Tasked with dampening the growing tensions within the NATO alliance and managing Turkey’s recent rapprochement with Russia, American diplomats in the region find themselves overseeing a delicate balancing act.
But Erdogan’s not making it easy. His recent purchase of advanced Russian S-400 surface-to-air missiles saw Turkey expelled from the F-35 fighter jet program. Erdogan, however, appears unfazed by NATO’s disciplinary actions and has expressed interest in purchasing the alternative Russian SU-57 jet. He’s also continued his threats to invade Northeast Syria, where U.S. troops are stationed alongside fighters from the Syrian Democratic Forces.
Within this context, the growing defense relationship between the United States and Greece, manifest in the donation of equipment, enhanced training, and increasing use of strategically attractive facilities like the combined air and naval base at Souda Bay in Crete, can be interpreted as a potential fallback option in case America’s relationship with Turkey is damaged beyond repair.
Greece’s strategic situation at the meeting point of Europe, Asia and North Africa, coupled with the growing Russian interest in the Mediterranean and Putin’s use of energy as a diplomatic tool, makes the region an area of American interest once again after decades of marginalization. Geoffrey Pyatt, the American ambassador to Greece, is a keen advocate of upgraded military ties between the U.S. and Greece and of Greece’s new energy and defense alliances.
“The eastern Mediterranean for many years was taken for granted,” Geoffrey Pyatt, the American ambassador to Greece, told VICE News. “But today it’s a region which is in play. We see Russia playing a more prominent role of course in Syria, China is asserting itself, Iran is present. These are all rivals challenging the order that the United States has tried to support in Europe and around the world.”
Despite the backdrop of growing tensions, Pyatt stressed that the new spirit of enhanced cooperation should not be seen as a direct challenge to Erdogan.
“I think it’s a mistake to view the emerging cooperative framework in the eastern Mediterranean as being anti-Turkey,” Pyatt added. “I think the really important aspect of the Greek-U.S. piece of this is first of all that Greece and the United States share a strong interest in doing everything possible to see that Turkey remains anchored in the West, anchored in Western institutions.”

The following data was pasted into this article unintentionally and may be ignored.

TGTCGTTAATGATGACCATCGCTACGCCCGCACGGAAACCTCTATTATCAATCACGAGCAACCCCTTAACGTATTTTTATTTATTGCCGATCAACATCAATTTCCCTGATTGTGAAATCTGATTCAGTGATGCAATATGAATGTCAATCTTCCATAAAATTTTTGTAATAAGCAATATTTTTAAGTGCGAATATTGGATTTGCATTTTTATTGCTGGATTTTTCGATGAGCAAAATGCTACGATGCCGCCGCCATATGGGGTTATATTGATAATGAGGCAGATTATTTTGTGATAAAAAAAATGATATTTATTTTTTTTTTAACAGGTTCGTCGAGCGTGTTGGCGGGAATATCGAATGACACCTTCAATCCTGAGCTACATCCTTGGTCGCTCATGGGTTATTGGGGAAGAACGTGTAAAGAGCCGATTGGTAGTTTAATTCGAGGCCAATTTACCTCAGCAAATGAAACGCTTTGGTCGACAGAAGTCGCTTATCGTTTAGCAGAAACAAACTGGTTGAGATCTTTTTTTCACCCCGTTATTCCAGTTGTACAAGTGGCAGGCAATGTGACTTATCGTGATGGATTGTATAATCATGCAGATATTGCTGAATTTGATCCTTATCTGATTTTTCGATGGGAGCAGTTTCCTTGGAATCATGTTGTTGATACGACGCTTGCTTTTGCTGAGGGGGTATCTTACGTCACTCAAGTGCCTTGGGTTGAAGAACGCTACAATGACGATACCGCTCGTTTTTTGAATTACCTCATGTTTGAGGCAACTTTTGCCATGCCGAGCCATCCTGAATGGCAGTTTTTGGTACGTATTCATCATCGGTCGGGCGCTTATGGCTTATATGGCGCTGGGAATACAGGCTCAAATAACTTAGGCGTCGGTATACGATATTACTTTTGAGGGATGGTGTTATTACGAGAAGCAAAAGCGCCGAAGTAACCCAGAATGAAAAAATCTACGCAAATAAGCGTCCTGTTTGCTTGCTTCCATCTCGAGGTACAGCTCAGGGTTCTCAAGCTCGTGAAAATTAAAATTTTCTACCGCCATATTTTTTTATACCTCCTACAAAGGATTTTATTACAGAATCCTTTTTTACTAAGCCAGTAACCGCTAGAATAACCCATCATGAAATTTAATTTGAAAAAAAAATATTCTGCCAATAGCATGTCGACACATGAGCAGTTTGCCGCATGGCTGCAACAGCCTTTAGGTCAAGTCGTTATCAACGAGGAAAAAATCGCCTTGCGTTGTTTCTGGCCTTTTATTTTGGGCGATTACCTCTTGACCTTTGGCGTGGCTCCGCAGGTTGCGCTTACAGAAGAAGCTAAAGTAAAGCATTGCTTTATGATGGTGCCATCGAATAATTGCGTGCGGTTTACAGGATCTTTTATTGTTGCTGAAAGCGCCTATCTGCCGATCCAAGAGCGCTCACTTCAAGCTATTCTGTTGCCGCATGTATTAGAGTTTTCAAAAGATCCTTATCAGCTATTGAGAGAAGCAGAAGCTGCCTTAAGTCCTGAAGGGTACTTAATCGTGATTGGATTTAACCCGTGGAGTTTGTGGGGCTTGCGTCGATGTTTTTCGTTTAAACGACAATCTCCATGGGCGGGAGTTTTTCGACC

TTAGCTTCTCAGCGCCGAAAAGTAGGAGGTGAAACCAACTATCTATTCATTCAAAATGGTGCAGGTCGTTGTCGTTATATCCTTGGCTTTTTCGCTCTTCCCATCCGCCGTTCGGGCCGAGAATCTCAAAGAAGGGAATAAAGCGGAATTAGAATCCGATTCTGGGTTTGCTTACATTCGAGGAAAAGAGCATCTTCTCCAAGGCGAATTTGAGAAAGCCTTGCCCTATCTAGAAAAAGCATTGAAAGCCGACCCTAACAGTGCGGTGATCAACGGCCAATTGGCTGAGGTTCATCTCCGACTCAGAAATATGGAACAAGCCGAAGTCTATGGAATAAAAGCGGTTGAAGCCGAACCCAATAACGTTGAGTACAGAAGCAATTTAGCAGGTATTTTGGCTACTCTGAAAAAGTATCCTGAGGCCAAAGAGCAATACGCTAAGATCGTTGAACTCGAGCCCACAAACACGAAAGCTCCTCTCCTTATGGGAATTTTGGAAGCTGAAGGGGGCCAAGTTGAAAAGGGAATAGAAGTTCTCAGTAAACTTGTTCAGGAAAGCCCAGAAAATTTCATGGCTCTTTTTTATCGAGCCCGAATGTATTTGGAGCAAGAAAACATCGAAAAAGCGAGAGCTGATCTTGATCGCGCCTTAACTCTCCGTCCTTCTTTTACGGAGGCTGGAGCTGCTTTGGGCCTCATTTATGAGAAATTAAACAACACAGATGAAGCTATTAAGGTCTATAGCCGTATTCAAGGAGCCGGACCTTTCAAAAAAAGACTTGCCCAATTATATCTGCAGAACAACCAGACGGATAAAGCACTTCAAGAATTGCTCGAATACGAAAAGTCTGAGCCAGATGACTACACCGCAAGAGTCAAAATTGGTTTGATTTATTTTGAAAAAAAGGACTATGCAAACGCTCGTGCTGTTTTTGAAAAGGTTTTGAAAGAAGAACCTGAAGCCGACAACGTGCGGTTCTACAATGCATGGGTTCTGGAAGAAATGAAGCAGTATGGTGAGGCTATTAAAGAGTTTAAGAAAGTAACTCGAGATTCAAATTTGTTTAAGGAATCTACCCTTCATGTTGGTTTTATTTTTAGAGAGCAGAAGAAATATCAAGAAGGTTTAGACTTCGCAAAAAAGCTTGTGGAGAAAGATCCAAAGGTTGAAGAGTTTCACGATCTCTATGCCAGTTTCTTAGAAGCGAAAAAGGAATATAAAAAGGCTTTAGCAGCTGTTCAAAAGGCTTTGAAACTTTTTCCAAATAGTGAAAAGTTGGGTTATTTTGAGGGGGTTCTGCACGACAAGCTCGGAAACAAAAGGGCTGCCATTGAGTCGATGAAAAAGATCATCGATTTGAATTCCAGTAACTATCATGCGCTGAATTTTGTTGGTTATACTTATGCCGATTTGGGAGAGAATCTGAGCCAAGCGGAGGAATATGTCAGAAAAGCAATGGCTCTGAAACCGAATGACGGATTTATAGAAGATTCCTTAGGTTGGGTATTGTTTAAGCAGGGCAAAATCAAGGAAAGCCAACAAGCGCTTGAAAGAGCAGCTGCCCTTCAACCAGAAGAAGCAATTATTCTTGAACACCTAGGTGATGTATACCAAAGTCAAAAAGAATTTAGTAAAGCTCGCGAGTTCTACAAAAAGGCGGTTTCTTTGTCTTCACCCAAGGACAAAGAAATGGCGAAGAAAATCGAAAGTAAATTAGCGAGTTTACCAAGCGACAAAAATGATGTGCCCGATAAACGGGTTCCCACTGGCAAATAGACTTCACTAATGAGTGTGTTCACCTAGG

“We have to be prepared for any type of development.”
Praising the Greek government's commitment to minimizing the risk of an accident spiraling out of control, Pyatt put the onus on Turkey to return the region to calmer days: “The United States hopes very much that Turkey will return to being a stabilizing factor as opposed to a destabilizing factor in the wider neighborhood.”
Greek officials are less optimistic. Asked whether the new alliance system could become explicitly oriented against Turkish threats, Defense Minister Panagiotopoulos told VICE News, “It could evolve into a defense alliance in theory,” though he emphasized Greece would much rather Turkey returned to being an integral part of NATO’s security architecture in the region.
“We have to be prepared for any type of development. That means maintaining the readiness and full capability of our armed forces and working and expanding on our strategic alliances with other key players in the region, like Cyprus and Israel and Egypt… but also our great alliances like our strategic alliance with our EU partners and especially with the United States of America — which at the end of the day provides the ultimate security umbrella for us all,” he added.